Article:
CAIRO — Egyptians began voting Saturday for a new president, but the joy that defined the first round of elections last month had turned sullen, as if they were enduring the final betrayal of a revolution by a ruling military that has manipulated events from the wings for six decades.
The choice they face in two days of balloting is stark and unsettling: Muslim Brotherhood candidate Mohamed Morsi represents an untested political Islam, and Ahmed Shafik, the last prime minister to serve toppled leader Hosni Mubarak, is an old-guard loyalist whose victory would repudiate the demands for change that fueled last year’s rebellion.
Temperatures were high and turnout was low, amid fear that the runoff would not bring them a new democracy to end months of political unrest and inspire an Arab world in upheaval. Much is uncertain about the country’s fate: A high court last week dissolved the Islamic-dominated parliament, no constitution has been drafted to outline presidential powers, and the army and police intensified patrols and checkpoints across the capital and other cities.
“I am voting today for Morsi, but I know the results,” said Dina El Garf, a young woman from the Cairo neighborhood of Dokki. She said that the military “will never let Morsi win. I know it will be the military’s choice and that is Shafik. A lot of people did not come out to vote today for this reason.”
Tunisia and Egypt led the revolts that last year swept autocrats from power across the Middle East and North Africa. Tunisia has had a relatively smooth transition to stability, but Egypt has been stifled by echoes from the Mubarak era — a council of generals that for 17 months has allowed a veneer of democracy while retaining all meaningful power.
That dynamic was prevalent in Cairo, where government buildings stood ensconced in barricades and the helmets of riot police gleamed in the sun.
The day felt like an eerie playback of the indifference that used to settle over voting lines during the repressive days of Mubarak. Casting a ballot Saturday seemed an unenviable task for many frustrated by the polarizing choice between Morsi and Shafik. Neither man symbolizes the spirit of the uprising; their campaigns do not excite liberals, activists and progressive Islamists hoping for a rallying voice to rise from the “Arab Spring.”
“What the institution wants will happen,” said Ahmed Hamdy, referring to the army-appointed interim government. “Both candidates are the wrong choice, but we know who is going to win. It is clear and voting is not going to change that.”
Capitals from Washington to Jerusalem are following a race certain to reshape the intricacies of Middle East politics. A win by Shafik, a retired air force general, would probably serve American interests, especially regarding the status quo on the Egypt-Israel peace treaty. A Morsi presidency might complicate existing regional designs with a political Islam more attuned to Muslim passions, including advancing Palestinian rights.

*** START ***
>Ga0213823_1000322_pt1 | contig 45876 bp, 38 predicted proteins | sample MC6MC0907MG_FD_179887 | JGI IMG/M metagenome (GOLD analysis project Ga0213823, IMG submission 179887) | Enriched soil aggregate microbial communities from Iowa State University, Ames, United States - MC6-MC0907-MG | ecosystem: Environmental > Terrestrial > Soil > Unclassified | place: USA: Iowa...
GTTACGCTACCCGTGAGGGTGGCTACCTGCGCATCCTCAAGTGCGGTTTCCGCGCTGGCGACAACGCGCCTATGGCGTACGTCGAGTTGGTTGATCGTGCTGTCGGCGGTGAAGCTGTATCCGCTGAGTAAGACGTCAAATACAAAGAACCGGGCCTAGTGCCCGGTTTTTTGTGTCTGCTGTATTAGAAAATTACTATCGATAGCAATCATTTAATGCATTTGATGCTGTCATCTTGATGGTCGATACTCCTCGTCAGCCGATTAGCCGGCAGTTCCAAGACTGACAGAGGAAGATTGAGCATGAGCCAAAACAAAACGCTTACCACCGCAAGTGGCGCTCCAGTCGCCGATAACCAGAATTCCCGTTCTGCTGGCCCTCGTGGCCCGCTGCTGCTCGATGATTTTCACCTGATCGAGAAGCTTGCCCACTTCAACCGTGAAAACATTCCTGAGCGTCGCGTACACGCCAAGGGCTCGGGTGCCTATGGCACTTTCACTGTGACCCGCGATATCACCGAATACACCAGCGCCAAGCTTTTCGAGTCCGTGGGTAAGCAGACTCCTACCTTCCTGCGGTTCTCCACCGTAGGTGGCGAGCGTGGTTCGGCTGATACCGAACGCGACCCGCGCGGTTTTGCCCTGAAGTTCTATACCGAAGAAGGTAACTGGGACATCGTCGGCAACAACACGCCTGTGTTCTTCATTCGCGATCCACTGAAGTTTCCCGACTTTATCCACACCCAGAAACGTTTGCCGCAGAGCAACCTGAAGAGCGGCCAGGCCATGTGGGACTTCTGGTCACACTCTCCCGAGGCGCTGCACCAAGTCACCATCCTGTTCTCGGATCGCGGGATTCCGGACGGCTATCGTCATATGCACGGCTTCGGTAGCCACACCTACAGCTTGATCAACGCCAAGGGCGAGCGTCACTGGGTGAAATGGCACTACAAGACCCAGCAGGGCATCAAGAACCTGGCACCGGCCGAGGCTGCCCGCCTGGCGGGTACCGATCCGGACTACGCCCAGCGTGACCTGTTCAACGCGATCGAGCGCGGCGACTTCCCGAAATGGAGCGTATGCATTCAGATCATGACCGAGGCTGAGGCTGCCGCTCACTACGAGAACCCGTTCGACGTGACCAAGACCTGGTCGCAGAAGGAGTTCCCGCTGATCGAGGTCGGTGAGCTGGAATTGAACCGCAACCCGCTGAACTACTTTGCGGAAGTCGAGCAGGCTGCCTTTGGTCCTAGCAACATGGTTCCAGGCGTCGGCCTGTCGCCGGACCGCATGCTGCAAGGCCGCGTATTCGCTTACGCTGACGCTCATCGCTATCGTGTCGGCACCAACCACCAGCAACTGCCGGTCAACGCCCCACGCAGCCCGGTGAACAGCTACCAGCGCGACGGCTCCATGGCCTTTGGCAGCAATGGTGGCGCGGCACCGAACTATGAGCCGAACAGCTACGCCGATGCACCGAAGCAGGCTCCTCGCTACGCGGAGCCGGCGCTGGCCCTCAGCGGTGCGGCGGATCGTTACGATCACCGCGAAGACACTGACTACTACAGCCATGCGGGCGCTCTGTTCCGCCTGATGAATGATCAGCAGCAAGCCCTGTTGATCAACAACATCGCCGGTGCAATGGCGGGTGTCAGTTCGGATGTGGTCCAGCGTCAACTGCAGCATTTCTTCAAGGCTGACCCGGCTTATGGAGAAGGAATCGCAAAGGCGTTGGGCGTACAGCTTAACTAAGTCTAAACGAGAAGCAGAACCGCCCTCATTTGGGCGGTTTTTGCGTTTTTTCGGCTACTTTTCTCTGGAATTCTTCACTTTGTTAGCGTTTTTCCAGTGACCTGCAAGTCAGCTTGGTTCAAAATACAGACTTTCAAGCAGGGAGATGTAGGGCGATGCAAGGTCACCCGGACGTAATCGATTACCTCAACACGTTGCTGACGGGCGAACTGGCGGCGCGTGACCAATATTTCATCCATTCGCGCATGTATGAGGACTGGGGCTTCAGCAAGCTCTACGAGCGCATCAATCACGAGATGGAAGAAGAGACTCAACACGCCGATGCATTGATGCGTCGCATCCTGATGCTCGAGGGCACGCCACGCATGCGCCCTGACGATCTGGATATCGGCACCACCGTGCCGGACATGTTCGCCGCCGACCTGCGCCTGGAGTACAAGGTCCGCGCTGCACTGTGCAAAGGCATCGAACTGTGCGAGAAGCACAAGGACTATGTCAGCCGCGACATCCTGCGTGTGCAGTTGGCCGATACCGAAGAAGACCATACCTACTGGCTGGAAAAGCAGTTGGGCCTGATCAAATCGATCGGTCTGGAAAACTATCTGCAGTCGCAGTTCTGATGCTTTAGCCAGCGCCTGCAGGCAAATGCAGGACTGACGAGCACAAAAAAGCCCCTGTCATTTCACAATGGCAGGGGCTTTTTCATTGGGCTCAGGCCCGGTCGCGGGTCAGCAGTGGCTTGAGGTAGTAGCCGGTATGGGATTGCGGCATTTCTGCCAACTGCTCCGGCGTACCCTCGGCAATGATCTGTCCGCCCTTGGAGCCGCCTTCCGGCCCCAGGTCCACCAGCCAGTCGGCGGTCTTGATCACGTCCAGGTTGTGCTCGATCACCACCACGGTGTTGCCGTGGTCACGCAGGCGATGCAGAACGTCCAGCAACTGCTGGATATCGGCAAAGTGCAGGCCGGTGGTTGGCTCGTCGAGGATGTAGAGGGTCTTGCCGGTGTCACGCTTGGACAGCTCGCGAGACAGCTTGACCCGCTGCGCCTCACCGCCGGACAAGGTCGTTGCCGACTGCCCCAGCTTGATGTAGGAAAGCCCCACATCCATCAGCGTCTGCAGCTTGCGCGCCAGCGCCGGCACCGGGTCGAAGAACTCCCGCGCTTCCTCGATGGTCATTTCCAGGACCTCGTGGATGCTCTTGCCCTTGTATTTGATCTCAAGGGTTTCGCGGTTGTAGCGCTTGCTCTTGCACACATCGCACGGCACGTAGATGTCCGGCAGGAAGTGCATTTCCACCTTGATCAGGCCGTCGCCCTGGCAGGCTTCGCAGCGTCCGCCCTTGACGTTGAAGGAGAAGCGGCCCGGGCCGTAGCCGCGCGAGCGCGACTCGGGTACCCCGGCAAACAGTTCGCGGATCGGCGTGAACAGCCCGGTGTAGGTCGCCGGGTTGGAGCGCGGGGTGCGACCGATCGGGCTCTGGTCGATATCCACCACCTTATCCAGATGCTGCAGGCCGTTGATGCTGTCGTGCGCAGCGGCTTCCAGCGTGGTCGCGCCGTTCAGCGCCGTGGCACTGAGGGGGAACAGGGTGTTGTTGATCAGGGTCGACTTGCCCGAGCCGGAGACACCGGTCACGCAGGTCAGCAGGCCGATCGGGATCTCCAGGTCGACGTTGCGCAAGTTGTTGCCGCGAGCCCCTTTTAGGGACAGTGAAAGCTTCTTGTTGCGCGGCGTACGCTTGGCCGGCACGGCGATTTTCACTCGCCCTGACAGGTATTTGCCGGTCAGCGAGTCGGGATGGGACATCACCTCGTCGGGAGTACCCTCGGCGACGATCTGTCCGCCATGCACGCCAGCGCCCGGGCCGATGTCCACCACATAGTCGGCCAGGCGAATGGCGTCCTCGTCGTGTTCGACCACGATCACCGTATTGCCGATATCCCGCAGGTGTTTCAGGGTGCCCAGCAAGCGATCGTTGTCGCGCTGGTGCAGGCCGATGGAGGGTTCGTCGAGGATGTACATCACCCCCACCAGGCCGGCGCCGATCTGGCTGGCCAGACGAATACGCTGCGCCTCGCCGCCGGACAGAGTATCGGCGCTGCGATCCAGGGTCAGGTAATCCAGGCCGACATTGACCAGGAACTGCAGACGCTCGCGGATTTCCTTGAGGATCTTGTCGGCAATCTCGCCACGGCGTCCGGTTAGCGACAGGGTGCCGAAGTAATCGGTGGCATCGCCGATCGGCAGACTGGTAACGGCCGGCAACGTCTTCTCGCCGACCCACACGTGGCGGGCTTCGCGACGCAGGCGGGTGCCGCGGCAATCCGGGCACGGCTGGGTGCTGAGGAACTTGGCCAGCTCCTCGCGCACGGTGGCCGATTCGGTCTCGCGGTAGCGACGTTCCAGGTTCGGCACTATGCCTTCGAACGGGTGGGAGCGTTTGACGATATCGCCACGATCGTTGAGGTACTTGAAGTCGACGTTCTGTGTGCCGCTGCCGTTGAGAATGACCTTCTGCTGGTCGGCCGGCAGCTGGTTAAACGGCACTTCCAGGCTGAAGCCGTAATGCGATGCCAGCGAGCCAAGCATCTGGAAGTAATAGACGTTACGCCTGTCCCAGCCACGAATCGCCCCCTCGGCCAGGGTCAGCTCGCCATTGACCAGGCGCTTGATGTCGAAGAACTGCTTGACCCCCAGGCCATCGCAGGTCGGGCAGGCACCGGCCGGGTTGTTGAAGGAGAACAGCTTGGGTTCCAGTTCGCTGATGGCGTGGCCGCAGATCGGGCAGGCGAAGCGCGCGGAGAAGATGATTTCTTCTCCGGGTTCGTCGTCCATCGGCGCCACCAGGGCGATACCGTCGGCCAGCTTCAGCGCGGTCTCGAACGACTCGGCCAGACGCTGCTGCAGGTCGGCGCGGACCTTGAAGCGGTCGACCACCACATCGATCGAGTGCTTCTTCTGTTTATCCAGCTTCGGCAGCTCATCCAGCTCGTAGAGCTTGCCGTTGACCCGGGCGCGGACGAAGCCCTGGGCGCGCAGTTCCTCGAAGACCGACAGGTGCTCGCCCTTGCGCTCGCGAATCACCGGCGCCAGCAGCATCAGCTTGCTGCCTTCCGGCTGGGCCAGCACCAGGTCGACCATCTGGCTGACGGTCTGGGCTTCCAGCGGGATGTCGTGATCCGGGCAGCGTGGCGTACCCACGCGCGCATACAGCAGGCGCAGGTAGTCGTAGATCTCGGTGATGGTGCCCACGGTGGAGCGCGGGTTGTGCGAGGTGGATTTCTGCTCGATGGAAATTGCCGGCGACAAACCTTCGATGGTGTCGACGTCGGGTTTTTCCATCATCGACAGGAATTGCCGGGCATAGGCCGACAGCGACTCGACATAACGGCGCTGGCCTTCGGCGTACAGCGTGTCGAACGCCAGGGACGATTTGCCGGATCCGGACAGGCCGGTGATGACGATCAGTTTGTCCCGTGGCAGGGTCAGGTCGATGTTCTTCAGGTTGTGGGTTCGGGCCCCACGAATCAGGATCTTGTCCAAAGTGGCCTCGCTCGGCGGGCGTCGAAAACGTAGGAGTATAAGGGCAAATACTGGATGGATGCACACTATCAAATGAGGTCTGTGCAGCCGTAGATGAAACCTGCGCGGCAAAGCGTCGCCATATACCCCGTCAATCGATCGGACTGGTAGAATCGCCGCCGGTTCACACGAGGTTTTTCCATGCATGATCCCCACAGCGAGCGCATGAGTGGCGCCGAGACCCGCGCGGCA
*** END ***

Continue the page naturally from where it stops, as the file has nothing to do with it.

The candidates are not towering figures, such as the late President Gamal Abdel Nasser, and are unlikely to inspire Arab governments rising from months of unrest. Egypt’s disarray leaves unclear what authority the next leader will inherit without a new constitution. But he will certainly be constricted by the whims of men in uniform, who are now not likely to hand power to a civilian government July 1 as promised.
Shafik would hew closer to the secular law-and-order line favored by the military. But Morsi, a religious conservative, would encounter an army that since independence in 1952 has backed a state that violently crushed attempts by Islamists to turn religious popularity into political clout. Morsi’s authority would be further denuded by last week’s disbanding of parliament, nearly 50% of which was controlled by the Brotherhood.
Both sides bused supporters to polling stations, and Morsi was hoping that anger over the court ruling on parliament would push Egyptians to vote for him in a protest against Shafik.
But low turnout suggested a boycott by a critical bloc of activists and socialist and liberal parties. Minor violations and scattered arrests were reported as at least 150,000 soldiers guarded voting centers.
Some who cast ballots were hopeful, even as they hinted of dangerous days ahead.
“The result has to be in favor of the revolution,” said Ahmed Bahnas, an engineering student grudgingly backing Morsi. “People who are supporting Morsi this time are doing it for the revolution. I believe if Shafik wins, it will mean that these elections were rigged. I’m one of the many people who will hit the streets if Shafik and the old regime come back.”
Hanan Morsi, no relation to the candidate, showed up to vote at an elementary school in the poor Cairo neighborhood of Sayeda Zeinab. She walked down hallways past pictures of some of the more than 840 people killed in the uprising that ended Mubarak’s rule. The revolt brought many expectations but much about her life is the same, despite the slogans and flags that have drifted through the last year.
“We’ve suffered a lot. I want something to change. We want better living conditions for our children,” she said, adding that she is voting for Morsi. “He carries God’s book, and our youth can’t accept Shafik because he is too militarized. Hopefully, Morsi can right the wrongs in our country.”
Voting ends Sunday. Official results are expected early this week.